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Diet Myth: Eating Late = Gaining Weight

By Edited Jan 15, 2016 0 0

The idea that eating after a certain time of night leads to weight loss is commonly shared, but is also a misconception.  In reality, gaining or losing occurs no matter how late the food is consumed.

The idea that eating after a certain time of night leads to weight loss is commonly shared, but in reality it is simply a myth based upon sound theories.  The thought is: that if your body takes in a lot of calories, and then you go straight to bed, you won’t be moving enough to burn off those calories.

In theory, it makes sense, but in reality: at the end of each day, you have eaten a certain number of calories and burned a certain number of calories, and it is simple math from there, a deficit of calories when subtracting eaten from burned = weight loss, a surplus of eaten versus burned = weight gain, the only true ‘timing’ that matters in eating is the spacing out of meals and snacks every 2-3 hours throughout the day. 

Your digestive system can comfortably process an amount of food, approximately the size of your fist at any given time. (We all know from Thanksgiving dinners that we can truly fit in MUCH more, but this is the amount that it can process ‘comfortably’.) After the 3 hour mark, the body has just finished processing that food and is looking to relax.  This is when it is time to eat more.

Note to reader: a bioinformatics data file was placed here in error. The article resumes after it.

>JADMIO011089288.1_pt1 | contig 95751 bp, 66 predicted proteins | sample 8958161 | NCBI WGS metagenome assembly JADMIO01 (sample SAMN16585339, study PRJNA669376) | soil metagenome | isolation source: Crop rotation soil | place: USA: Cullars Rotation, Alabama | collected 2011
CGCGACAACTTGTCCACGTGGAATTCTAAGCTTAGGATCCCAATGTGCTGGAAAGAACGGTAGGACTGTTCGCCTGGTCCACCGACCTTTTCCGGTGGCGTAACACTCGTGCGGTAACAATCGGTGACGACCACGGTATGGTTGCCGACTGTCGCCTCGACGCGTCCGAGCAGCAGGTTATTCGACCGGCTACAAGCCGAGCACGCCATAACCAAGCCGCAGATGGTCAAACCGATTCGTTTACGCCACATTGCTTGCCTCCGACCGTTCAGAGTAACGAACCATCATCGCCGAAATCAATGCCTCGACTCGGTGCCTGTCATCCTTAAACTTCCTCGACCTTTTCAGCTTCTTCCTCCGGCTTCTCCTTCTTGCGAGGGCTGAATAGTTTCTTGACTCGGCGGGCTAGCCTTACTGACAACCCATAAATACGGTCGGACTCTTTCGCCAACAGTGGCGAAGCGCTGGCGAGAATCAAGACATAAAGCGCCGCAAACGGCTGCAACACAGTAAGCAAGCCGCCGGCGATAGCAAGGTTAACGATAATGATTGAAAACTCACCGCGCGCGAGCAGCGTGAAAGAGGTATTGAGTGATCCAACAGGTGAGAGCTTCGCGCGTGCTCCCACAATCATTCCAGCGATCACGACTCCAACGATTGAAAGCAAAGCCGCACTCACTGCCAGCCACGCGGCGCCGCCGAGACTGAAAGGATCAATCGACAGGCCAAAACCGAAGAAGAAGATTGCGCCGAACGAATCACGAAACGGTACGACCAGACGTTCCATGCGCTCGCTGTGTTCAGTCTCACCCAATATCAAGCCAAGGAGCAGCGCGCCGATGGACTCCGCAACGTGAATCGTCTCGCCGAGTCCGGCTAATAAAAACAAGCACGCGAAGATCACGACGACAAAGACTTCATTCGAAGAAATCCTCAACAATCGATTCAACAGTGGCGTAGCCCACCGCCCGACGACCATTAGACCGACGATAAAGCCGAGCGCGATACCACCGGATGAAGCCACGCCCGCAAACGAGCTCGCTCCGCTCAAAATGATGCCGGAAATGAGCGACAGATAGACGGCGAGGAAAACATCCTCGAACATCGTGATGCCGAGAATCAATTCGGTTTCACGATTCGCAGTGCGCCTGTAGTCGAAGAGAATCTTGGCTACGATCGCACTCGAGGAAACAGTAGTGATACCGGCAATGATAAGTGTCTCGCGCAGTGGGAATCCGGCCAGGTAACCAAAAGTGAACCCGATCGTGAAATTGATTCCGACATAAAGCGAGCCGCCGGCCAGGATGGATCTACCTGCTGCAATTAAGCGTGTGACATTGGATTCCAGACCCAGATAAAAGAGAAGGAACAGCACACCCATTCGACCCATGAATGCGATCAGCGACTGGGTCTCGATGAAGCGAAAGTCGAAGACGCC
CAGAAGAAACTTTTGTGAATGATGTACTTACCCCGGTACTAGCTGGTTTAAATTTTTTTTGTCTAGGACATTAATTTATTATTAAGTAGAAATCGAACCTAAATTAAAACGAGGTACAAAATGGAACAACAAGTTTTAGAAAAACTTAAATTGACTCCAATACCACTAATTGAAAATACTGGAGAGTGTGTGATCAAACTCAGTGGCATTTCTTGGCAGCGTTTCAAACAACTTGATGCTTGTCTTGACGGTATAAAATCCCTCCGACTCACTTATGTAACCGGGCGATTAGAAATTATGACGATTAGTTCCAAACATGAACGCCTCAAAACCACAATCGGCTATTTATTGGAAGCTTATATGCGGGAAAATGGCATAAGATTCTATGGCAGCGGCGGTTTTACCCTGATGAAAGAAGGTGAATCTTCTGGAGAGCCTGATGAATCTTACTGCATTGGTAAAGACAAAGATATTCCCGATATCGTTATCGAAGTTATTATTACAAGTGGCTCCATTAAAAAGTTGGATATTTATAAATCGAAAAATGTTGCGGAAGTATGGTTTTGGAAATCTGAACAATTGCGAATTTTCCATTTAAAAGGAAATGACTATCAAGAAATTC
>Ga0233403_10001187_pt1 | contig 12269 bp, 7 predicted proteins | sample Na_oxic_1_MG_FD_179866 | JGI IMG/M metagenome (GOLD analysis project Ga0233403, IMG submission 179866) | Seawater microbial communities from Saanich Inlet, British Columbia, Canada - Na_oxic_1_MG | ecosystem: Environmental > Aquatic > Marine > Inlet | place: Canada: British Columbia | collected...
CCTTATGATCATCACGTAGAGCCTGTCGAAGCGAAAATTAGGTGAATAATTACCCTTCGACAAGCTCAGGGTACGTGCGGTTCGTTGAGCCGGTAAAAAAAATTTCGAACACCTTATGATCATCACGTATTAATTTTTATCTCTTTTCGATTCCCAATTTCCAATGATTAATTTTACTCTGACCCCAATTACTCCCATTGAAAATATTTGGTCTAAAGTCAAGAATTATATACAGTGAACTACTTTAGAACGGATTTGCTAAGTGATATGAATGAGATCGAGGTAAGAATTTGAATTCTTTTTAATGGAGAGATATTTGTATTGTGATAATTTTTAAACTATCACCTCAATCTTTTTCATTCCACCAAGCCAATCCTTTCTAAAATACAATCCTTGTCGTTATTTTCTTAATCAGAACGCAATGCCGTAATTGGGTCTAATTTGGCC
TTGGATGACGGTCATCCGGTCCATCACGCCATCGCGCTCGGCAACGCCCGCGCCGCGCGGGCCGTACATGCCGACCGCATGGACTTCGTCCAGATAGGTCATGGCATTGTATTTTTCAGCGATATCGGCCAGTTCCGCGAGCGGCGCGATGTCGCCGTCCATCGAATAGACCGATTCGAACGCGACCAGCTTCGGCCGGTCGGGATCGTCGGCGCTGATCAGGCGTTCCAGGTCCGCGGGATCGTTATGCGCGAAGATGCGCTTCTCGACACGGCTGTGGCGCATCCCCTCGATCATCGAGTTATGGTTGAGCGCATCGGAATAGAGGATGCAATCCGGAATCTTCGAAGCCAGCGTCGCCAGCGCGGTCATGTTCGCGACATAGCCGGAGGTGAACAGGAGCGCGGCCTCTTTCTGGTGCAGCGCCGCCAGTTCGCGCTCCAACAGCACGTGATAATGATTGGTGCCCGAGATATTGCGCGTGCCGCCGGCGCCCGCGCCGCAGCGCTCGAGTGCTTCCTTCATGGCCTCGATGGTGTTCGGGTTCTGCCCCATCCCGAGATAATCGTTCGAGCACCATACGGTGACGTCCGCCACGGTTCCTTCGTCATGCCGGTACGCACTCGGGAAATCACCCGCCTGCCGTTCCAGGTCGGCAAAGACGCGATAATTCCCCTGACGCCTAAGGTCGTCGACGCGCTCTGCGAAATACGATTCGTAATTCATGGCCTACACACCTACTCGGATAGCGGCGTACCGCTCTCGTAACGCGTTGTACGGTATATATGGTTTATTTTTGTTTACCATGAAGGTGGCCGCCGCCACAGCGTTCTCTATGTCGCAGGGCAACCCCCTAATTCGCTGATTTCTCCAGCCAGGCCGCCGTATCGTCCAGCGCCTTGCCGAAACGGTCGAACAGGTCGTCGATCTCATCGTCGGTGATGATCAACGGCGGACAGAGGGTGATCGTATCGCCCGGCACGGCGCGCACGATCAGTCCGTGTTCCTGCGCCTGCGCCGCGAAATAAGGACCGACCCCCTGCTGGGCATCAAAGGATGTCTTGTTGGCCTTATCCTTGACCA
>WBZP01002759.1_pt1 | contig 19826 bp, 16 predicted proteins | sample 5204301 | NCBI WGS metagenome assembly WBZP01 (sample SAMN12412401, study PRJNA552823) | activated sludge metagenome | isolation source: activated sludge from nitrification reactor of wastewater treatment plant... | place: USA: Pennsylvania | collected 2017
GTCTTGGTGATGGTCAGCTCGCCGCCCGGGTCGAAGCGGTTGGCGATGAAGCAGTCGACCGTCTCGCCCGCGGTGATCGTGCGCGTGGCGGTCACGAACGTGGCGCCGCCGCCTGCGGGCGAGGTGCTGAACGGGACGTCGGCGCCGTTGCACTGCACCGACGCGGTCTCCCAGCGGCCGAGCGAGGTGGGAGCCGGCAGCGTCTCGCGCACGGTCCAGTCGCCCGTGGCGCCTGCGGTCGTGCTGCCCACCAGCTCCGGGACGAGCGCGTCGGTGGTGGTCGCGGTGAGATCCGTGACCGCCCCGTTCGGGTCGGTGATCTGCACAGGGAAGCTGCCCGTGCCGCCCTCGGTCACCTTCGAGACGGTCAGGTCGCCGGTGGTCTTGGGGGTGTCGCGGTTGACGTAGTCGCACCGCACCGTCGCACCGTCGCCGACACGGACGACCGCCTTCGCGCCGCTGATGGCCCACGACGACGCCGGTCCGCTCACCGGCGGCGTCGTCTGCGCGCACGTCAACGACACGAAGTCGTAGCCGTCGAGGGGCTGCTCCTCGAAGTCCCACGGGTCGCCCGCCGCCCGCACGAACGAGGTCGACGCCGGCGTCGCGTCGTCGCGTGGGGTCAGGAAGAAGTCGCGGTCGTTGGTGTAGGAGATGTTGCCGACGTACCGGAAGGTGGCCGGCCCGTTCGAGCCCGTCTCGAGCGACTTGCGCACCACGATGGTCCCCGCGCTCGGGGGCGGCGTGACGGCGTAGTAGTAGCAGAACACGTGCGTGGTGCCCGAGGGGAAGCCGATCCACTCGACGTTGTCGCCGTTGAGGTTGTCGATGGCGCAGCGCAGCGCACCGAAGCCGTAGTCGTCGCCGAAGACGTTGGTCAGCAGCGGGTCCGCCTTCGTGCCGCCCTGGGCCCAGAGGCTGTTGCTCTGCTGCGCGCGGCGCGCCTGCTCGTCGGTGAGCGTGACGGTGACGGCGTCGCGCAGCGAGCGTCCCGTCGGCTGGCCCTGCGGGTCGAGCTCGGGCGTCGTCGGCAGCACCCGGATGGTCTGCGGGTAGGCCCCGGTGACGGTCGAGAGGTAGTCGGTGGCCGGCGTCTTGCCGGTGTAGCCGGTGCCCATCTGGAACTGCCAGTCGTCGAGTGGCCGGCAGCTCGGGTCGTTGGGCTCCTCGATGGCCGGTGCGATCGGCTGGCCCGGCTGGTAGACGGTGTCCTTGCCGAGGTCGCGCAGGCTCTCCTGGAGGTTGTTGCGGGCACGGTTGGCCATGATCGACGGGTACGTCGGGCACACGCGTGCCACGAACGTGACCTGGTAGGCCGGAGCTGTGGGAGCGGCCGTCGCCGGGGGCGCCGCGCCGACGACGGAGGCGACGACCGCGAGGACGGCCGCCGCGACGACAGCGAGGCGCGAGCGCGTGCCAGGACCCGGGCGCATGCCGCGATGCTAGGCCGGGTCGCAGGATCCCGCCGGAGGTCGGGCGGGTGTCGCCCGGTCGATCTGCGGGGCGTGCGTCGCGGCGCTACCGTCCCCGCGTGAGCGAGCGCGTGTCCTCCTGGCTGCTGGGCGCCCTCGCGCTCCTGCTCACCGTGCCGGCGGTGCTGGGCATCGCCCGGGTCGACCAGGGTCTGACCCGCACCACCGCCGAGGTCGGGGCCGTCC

Think about the metabolism like a machine, if you are constantly making it work to process something at all times of the day, it makes sense why that eating style would burn the most calories by the end of the day.

Or, to use another metaphor, picture your metabolism as a fire.  If you heap too much wood (food) on top (i.e. Thanksgiving dinner’) the fire goes out.  And as we all know, you are left feeling backed up and sluggish while your body attempts to process this overload of food.  The same thing happens though, when you feed the flames too little fuel, it also burns out.  The key to keeping your metabolism, ‘burning’ hot and bright, is to constantly feed it small amounts, consistently throughout the day.

All that said, if you eat something too heavy or too greasy at night, not only will the ‘bad’ food itself likely outweigh any deficits you may have had throughout the day but it will most likely still show residual effects on the scale in the morning as your body has yet to process and flush out that food.  In the long run, once the food is processed, each day you have either affected weight loss, or weight gain, no matter when the food was eaten or calories were burned. 

The bottom line is: if you are truly hungry, or it’s been over 3 hours since you ate something, feel free to have a small and healthy snack no matter how late it is.  But treat it like any other time of the day.  The wrong food at ANYTIME is going to be bad, and the right food and portion at any time is going to be just fine.

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